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The current logo, established in 1969, features a white silhouette of Jerry West with a blue-and-red background.
But Irving implied that it was vaguely racist to have West, who is white, remain as the NBA’s official mascot while failing to honor the late, great Bryant.
“Gotta Happen,” Irving said on Instagram. “[I don’t care] what anyone says. BLACK KINGS BUILT THE LEAGUE.”
Bryant died last year in a helicopter crash along with his daughter Gianna and seven others.
West, 82, played for the Los Angeles Lakers for 14 years, earned a spot in the hall of fame, and holds numerous college and professional records.
He later went on to become the Lakers’ general manager—and he is at least partially responsible for Bryant’s legendary career after drafting him to be the centerpiece of the team’s championship lineup.
However, West may have ruffled the feathers of some of the league’s social-justice warriors by accepting the Presidential Medal of Freedom from then-President Donald Trump in 2019.
Dallas Mavericks owner Mark Cuban, an outspoken leftist, said he “would support” the change because Bryant “brought so many people together.”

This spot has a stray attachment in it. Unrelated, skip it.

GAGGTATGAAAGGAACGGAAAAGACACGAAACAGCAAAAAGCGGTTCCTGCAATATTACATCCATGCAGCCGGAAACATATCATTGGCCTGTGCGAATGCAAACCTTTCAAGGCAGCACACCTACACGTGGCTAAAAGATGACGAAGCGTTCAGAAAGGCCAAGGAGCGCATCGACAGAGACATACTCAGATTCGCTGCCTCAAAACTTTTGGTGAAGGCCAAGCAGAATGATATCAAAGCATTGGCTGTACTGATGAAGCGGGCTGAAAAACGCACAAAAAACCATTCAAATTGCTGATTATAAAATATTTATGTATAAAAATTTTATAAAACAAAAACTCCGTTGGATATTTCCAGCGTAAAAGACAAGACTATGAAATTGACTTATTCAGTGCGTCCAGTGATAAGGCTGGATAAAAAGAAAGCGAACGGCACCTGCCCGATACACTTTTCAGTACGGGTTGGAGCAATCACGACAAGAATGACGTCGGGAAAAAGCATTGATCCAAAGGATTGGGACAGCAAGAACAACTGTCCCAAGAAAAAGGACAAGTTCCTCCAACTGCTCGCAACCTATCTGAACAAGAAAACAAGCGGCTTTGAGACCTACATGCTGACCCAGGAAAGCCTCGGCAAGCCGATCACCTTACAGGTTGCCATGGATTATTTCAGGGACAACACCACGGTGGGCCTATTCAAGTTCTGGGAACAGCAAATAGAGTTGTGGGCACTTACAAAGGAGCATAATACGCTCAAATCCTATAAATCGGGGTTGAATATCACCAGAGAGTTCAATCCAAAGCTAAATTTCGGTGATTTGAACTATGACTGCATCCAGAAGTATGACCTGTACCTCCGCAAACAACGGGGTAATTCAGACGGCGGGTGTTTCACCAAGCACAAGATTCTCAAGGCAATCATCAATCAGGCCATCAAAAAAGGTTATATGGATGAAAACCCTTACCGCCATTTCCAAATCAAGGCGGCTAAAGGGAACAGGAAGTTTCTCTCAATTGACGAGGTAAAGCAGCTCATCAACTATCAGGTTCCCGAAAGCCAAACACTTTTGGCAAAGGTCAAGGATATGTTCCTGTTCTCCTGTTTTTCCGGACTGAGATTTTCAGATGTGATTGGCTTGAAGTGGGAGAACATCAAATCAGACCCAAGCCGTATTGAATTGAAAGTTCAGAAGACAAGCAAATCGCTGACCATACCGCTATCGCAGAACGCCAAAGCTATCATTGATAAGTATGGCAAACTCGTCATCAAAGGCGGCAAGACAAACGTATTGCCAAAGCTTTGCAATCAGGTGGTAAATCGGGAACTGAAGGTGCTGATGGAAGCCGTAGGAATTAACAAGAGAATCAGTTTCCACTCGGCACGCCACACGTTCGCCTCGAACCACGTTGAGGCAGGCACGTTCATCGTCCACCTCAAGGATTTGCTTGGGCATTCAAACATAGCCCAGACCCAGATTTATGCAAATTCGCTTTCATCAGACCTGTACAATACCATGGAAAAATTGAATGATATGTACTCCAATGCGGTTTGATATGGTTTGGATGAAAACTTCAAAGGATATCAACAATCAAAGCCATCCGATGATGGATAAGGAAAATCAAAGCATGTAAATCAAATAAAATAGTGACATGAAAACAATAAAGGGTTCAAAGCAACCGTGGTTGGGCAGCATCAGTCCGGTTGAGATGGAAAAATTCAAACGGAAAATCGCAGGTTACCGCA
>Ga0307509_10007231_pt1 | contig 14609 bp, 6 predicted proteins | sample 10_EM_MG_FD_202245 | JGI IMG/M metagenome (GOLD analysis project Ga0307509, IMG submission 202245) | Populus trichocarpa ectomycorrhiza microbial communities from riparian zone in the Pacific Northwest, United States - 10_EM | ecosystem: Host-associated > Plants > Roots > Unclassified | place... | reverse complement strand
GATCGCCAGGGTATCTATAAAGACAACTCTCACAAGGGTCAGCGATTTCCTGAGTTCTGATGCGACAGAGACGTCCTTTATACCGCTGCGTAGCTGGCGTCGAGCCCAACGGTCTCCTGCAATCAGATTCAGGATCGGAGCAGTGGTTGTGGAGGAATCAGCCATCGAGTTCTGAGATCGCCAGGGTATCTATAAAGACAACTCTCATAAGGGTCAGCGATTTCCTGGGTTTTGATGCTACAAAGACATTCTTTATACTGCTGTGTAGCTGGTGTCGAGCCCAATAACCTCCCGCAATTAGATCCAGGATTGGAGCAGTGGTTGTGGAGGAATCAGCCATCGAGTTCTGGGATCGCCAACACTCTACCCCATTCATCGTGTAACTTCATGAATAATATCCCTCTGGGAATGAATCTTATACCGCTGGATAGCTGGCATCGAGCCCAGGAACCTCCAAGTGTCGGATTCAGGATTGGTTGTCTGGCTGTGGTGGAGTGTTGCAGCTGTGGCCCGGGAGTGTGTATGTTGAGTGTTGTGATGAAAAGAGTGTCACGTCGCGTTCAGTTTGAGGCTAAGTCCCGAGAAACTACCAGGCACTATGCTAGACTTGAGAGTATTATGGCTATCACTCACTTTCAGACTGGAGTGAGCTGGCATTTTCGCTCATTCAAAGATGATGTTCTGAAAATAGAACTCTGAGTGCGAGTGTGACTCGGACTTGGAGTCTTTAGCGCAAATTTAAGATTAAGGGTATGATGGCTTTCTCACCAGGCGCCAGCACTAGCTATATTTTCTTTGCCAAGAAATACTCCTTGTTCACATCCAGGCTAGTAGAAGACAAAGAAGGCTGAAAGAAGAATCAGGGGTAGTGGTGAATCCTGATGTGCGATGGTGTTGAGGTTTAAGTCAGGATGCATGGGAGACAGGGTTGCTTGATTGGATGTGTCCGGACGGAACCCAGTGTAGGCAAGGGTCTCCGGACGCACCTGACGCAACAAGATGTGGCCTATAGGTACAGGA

“I just think it’s so much more than basketball,” Cuban said about Bryant.
Even though the NBA’s logo earned West the nickname, “The Logo,” the league does not explicitly state that the logo features West’s silhouette .
An anonymous source who’s familiar with the NBA’s internal deliberations said the league does not want to put a specific person on the logo because so many great players have contributed to the NBA.
A Change.org petition, which has gathered more than 3.2 million signatures, calls for a far less subtle NBA logo.
Rather than a silhouette, the logo would feature Bryant’s picture over the traditional blue and red background with the words NBA at the bottom in white.